Uncovering Our Stories: Chetam & Gaurav

Gaurav and I met in Hoboken, NJ in October 2005 through an online dating website. We both were consultants at that time. Gaurav is a US citizen and I came to the US on a work visa in 2004. We liked each other as soon as we met and started dating. We got into a relationship and moved in with each other. Since then, we have been together. A lot of our straight friends who got married around the same time have already become citizens. I am still on a work visa.

Until the recent Supreme Court decision overturning part of the Defense of Marriage Act (DOMA), my immigration process was underway solely through my employer. DOMA prohibited the US government from acknowledging legal marriages of lesbians and gays in 13 states and the District of Columbia. Now that our relationship is legally recognized, Guarav is beginning the process of filing for me. However, thousands of others on work visas do not have this option. Let me tell you what it is like to live for a long time on a work visa, with permanent status always just beyond the horizon.

Life on a work visa has been very difficult. Every time I go out of the country for a vacation, or go to get my visa stamped, the fear of getting stuck for one reason or another accompanies me. Any vacation planning revolves around my visa status. There have been times when we contemplated moving out of the country. Gaurav cannot switch jobs/cities as he is bound by my work visa situation. We cannot move even if he gets a better opportunity in a city other than the city where my work is located. We worry if I am forced to move back to India, Gaurav will not have work opportunities considering his specialized skill set. We have made a lot of compromises over the years due to my visa situation.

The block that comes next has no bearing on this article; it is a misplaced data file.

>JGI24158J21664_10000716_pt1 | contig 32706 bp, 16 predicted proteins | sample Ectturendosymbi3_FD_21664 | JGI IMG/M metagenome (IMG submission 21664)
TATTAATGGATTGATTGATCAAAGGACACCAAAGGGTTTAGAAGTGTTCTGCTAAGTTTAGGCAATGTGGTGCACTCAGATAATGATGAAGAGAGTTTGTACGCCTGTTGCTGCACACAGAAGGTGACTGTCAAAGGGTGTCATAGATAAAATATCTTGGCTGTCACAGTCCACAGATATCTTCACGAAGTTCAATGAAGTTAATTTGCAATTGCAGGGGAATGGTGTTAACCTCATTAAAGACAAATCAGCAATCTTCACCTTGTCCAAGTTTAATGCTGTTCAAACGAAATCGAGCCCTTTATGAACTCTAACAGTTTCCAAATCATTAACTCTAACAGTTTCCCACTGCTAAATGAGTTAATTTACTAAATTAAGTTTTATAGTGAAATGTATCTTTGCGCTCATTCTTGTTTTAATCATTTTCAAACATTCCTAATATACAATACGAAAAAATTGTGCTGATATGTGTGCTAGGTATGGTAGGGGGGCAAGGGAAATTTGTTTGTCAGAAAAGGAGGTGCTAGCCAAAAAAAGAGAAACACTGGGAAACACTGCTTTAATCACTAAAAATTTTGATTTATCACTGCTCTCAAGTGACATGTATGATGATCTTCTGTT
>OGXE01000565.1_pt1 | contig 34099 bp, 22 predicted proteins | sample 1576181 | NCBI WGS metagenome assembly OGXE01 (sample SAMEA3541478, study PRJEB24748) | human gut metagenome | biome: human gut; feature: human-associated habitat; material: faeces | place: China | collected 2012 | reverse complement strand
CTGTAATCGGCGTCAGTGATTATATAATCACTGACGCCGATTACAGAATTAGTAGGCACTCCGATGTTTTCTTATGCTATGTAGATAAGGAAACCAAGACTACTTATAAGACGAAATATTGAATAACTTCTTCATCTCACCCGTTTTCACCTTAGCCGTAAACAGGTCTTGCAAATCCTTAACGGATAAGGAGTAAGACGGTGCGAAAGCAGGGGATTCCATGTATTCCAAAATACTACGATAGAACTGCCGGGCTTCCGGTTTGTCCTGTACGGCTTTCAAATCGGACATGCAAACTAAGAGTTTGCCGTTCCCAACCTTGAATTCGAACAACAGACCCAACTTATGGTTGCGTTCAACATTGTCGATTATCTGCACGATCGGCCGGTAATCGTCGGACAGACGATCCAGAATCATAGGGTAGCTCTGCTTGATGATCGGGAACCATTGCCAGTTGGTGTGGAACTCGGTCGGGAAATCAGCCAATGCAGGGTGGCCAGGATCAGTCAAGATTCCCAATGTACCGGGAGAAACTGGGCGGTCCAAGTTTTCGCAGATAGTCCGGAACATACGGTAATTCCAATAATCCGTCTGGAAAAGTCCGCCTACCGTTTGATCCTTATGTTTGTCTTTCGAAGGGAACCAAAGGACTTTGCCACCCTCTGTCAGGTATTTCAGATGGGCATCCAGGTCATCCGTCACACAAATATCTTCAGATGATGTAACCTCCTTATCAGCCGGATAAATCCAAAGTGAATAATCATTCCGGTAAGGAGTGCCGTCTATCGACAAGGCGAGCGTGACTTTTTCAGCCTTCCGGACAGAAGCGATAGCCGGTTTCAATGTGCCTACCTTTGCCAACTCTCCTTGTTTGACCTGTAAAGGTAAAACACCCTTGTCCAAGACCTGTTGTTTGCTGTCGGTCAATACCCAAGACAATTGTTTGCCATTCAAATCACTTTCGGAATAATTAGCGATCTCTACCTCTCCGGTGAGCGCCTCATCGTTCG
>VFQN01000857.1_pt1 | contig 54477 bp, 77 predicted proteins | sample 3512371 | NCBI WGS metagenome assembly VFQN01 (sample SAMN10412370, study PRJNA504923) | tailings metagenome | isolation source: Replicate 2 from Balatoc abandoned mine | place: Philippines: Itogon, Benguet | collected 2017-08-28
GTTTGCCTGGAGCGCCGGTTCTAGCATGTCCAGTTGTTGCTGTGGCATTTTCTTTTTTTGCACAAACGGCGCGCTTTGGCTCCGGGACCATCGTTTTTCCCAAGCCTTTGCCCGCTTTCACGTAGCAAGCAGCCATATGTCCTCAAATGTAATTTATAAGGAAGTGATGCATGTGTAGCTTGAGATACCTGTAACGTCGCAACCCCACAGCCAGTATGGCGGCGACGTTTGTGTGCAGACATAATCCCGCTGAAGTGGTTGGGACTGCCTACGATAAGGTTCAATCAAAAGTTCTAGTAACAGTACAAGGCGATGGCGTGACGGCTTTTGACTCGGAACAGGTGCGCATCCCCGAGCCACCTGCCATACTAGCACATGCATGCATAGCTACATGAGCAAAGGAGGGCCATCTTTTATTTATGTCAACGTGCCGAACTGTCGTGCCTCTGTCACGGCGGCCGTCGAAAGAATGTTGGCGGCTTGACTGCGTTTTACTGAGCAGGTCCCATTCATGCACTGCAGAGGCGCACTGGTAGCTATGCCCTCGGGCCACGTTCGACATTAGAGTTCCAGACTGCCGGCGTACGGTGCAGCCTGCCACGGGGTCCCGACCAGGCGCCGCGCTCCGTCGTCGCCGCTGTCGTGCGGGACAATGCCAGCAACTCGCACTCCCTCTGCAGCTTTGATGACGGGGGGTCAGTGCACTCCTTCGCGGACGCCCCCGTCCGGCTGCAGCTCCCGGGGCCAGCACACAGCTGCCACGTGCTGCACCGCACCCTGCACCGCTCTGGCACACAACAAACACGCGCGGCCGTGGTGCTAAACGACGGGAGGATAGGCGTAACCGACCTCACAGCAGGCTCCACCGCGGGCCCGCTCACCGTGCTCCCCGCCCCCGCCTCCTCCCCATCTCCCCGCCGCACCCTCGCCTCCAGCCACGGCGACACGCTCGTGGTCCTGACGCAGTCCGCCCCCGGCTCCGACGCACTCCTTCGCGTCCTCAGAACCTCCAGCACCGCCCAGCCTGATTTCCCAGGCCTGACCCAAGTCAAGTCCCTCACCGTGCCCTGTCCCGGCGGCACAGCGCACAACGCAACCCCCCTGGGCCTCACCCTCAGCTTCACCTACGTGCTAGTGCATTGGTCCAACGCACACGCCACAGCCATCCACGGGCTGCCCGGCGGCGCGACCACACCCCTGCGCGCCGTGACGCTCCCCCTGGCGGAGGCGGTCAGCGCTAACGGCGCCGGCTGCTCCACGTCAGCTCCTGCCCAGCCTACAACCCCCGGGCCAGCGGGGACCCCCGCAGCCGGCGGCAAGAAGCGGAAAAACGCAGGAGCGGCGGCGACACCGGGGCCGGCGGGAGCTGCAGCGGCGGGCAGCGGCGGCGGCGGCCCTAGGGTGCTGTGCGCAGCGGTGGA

It is such a relief to know Guarav can sponsor me. Unfortunately, not everyone has a partner to sponsor them. Many people who are contributing to the US through their work are still facing the uncertainty and limitations of work visas. Endlessly renewing a temporary work visa is not a solution to our immigration problems. It is not a good way to live long term, to be dependent always on one’s employer. We need expanded visa programs and more green cards for work visa holders. Only then will working immigrants have the sense of security and freedom I am now beginning to feel. That is why I support immigration reform.